Canada is what we make it. Today. The crimes we witness from our past haunt our lives now. We cannot celebrate our achievements without realizing that we are ignoring our present failure to reconcile. We need to start telling this as our story too. It is our story, not someone else’s.
Our grandparents may or may not have understood it at the time, but they sure weren’t ashamed of it. Maybe we are growing towards accepting the truths, but when we are not prepared to change whole systems, we are perpetually locked into the direction set by the past.
Our time to reconcile is now, so we need much more than land acknowledged but we need land claim settlements. We need our politicians to accept the court decision to make reparations payments to survivors. We need our history books to stop erasure and teach local First Nation’s histories as in order, not separate and disorganized (a tool of shrouding history in historicism), and we need to actively seek out more of our hidden history. It is out there.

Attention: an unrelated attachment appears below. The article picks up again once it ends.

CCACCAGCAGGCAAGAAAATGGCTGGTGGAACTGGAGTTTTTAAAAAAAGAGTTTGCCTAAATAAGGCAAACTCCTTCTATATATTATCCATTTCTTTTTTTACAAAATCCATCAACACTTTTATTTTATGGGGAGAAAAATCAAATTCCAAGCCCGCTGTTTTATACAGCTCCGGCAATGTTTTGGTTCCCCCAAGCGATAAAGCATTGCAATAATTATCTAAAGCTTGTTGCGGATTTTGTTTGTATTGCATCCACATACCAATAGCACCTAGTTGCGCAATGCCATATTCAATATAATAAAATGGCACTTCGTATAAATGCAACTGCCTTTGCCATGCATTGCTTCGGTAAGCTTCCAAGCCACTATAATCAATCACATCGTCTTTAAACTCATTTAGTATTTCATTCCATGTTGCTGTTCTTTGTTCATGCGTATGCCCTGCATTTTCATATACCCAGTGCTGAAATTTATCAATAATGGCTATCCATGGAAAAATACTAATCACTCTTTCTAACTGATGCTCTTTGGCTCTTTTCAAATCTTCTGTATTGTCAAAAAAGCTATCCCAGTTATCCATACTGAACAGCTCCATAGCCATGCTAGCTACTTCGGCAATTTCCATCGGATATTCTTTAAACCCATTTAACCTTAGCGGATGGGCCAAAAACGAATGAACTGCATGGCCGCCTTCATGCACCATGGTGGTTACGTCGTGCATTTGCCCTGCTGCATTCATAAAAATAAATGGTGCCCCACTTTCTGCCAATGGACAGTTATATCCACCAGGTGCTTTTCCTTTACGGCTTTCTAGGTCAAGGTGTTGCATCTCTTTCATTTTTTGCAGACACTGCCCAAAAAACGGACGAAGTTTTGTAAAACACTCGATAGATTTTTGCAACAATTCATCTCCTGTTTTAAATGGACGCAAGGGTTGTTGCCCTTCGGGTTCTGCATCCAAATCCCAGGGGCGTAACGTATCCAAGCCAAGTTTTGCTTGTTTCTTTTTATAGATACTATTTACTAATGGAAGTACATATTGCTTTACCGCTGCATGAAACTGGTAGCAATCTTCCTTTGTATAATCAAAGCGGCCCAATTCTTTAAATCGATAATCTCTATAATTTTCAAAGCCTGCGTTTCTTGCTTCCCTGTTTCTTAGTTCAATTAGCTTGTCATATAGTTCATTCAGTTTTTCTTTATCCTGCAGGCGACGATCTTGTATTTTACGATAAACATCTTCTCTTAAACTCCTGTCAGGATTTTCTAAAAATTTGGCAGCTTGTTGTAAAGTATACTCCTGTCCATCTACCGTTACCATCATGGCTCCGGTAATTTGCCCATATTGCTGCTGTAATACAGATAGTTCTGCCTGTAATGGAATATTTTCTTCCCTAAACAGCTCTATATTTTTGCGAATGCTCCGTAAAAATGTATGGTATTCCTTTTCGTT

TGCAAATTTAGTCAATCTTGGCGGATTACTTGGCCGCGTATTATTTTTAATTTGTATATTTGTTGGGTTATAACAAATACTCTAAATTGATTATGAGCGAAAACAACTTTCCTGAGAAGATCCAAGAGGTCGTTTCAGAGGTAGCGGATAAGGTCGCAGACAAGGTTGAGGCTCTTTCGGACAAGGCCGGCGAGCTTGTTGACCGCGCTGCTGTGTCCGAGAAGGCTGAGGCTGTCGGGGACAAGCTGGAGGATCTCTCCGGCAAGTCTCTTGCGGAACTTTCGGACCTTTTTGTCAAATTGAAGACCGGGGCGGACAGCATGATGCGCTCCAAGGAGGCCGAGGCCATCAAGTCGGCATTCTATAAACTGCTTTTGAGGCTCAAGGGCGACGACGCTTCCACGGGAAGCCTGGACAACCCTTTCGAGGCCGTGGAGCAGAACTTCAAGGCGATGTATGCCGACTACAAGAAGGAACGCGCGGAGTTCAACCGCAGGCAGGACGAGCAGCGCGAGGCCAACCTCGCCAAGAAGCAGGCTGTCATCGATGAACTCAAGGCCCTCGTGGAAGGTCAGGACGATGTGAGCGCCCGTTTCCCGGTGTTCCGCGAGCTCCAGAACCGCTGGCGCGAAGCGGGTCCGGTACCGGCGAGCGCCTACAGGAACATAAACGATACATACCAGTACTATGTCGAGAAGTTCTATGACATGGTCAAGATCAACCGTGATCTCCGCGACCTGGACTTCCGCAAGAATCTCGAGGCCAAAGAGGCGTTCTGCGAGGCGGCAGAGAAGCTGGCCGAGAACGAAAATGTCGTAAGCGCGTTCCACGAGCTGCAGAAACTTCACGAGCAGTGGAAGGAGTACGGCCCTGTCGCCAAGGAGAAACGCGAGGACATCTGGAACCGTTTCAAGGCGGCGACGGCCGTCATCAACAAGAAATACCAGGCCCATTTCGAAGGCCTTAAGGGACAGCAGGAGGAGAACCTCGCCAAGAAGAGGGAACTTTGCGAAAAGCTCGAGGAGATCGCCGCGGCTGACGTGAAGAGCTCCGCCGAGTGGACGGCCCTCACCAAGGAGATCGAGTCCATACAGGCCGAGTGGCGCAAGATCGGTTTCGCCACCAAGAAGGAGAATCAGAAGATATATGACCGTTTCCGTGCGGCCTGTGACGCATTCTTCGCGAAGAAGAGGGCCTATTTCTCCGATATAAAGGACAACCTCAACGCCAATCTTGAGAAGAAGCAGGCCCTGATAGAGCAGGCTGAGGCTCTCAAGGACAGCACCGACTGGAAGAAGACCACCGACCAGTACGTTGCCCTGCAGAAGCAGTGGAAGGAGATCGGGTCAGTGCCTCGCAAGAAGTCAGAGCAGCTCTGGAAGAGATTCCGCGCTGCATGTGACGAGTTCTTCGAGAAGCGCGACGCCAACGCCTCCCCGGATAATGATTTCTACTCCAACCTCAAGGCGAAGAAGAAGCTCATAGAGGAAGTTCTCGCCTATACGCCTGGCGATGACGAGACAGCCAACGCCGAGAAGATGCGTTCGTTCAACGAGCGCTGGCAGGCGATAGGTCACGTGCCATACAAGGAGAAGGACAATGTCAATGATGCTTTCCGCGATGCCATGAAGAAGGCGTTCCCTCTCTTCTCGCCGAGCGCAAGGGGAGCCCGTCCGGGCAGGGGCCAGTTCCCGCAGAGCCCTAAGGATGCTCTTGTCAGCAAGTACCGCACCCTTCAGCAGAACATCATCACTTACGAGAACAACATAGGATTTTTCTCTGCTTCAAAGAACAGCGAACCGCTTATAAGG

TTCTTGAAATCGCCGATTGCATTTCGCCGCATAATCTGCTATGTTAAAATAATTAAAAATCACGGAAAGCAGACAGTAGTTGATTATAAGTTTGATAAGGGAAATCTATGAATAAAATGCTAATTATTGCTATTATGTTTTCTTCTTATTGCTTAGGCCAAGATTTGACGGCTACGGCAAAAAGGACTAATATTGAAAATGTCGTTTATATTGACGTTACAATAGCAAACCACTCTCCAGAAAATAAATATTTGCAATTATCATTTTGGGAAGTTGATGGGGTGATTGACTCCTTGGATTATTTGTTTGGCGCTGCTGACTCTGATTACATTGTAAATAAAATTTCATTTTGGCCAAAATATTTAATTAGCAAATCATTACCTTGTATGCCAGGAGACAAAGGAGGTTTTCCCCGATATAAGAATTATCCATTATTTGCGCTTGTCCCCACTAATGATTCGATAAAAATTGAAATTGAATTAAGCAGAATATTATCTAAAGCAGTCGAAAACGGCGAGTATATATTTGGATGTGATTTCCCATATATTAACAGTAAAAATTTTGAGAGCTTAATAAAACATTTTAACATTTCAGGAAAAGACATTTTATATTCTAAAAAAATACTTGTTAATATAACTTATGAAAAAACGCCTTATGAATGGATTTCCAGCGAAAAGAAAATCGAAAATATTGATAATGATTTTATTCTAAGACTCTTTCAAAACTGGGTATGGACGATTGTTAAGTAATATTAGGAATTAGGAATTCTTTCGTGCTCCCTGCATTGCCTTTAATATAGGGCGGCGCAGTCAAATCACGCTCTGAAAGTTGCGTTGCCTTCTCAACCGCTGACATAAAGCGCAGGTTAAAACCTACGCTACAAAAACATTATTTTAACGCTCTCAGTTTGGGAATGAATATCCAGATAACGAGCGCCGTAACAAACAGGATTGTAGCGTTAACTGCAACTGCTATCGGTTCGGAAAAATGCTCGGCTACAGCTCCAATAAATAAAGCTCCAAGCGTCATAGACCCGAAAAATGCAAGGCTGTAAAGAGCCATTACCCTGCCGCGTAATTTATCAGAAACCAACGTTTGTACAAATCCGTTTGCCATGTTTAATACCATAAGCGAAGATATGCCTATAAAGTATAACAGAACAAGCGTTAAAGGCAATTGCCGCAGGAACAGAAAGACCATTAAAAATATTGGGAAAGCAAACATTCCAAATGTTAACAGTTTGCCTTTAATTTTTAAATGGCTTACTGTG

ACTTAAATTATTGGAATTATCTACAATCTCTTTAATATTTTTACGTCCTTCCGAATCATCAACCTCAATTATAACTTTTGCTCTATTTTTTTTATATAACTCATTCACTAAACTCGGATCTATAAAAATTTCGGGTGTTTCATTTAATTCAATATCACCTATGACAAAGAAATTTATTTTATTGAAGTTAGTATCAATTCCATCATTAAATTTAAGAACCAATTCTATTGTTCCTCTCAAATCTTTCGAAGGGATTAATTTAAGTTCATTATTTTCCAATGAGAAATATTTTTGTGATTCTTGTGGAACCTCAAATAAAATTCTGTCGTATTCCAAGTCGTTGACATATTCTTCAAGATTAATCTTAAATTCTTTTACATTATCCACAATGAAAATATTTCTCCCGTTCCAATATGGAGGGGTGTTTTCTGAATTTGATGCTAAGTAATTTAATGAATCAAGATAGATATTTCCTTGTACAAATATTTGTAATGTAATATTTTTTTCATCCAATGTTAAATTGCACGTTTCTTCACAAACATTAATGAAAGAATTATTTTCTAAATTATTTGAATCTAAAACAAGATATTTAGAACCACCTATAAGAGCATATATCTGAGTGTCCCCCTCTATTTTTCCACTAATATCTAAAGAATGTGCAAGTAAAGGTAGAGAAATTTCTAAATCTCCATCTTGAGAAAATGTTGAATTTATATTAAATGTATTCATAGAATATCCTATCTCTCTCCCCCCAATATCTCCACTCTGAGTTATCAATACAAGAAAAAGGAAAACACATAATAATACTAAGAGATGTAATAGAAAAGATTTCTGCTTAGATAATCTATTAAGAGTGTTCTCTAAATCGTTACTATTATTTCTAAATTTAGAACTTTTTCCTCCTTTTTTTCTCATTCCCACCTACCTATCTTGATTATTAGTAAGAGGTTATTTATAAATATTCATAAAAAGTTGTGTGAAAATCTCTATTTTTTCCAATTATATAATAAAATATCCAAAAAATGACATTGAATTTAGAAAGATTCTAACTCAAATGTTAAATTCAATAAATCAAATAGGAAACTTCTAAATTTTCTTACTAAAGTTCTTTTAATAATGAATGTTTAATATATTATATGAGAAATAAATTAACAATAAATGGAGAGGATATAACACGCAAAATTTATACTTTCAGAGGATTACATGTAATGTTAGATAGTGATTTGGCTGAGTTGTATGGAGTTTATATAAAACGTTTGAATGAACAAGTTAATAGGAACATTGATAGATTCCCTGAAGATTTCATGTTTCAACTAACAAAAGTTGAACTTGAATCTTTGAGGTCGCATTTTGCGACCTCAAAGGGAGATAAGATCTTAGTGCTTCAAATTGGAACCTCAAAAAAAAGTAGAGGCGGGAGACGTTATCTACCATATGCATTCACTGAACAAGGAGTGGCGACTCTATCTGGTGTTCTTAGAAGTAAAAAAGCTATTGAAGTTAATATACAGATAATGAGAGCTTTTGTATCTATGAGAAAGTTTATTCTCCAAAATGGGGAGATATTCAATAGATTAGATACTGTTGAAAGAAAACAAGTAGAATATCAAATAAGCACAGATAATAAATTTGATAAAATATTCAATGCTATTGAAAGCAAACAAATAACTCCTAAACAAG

Our family secrets, resistance to Canada, hiding people from lynch mobs, stories from the police and social worker kidnappers, the people who supported Canada and the government system to eradicate the Indian in the child. Our history is personal. Time to voice what we know, especially when we know that it disagrees with the whitewash we were given in school or on the CBC.